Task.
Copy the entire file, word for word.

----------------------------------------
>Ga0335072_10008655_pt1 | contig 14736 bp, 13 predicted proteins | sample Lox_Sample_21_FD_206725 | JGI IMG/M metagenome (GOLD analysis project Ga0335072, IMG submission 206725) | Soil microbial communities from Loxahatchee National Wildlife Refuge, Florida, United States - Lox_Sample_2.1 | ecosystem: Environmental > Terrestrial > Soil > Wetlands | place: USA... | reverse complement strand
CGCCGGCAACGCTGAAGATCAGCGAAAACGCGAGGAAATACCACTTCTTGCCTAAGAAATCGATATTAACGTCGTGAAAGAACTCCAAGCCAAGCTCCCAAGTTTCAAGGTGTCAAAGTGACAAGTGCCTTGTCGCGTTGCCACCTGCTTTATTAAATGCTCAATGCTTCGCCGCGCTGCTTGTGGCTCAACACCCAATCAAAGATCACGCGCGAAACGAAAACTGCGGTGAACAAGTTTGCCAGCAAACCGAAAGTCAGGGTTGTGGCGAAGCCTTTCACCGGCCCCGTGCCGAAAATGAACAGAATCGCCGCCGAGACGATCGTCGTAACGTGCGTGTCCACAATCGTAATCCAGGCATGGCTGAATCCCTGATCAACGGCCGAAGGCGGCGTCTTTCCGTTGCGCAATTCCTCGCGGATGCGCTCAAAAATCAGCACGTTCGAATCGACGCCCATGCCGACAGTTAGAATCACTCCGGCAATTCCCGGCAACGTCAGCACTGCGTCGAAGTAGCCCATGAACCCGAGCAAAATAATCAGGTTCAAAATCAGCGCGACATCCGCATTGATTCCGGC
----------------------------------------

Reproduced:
>Ga0335072_10008655_pt1 | contig 14736 bp, 13 predicted proteins | sample Lox_Sample_21_FD_206725 | JGI IMG/M metagenome (GOLD analysis project Ga0335072, IMG submission 206725) | Soil microbial communities from Loxahatchee National Wildlife Refuge, Florida, United States - Lox_Sample_2.1 | ecosystem: Environmental > Terrestrial > Soil > Wetlands | place: USA... | reverse complement strand
CGCCGGCAACGCTGAAGATCAGCGAAAACGCGAGGAAATACCACTTCTTGCCTAAGAAATCGATATTAACGTCGTGAAAGAACTCCAAGCCAAGCTCCCAAGTTTCAAGGTGTCAAAGTGACAAGTGCCTTGTCGCGTTGCCACCTGCTTTATTAAATGCTCAATGCTTCGCCGCGCTGCTTGTGGCTCAACACCCAATCAAAGATCACGCGCGAAACGAAAACTGCGGTGAACAAGTTTGCCAGCAAACCGAAAGTCAGGGTTGTGGCGAAGCCTTTCACCGGCCCCGTGCCGAAAATGAACAGAATCGCCGCCGAGACGATCGTCGTAACGTGCGTGTCCACAATCGTAATCCAGGCATGGCTGAATCCCTGATCAACGGCCGAAGGCGGCGTCTTTCCGTTGCGCAATTCCTCGCGGATGCGCTCAAAAATCAGCACGTTCGAATCGACGCCCATGCCGACAGTTAGAATCACTCCGGCAATTCCCGGCAACGTCAGCACTGCGTCGAAGTAGCCCATGAACCCGAGCAAAATAATCAGGTTCAAAATCAGCGCGACATCCGCATTGATTCCGGC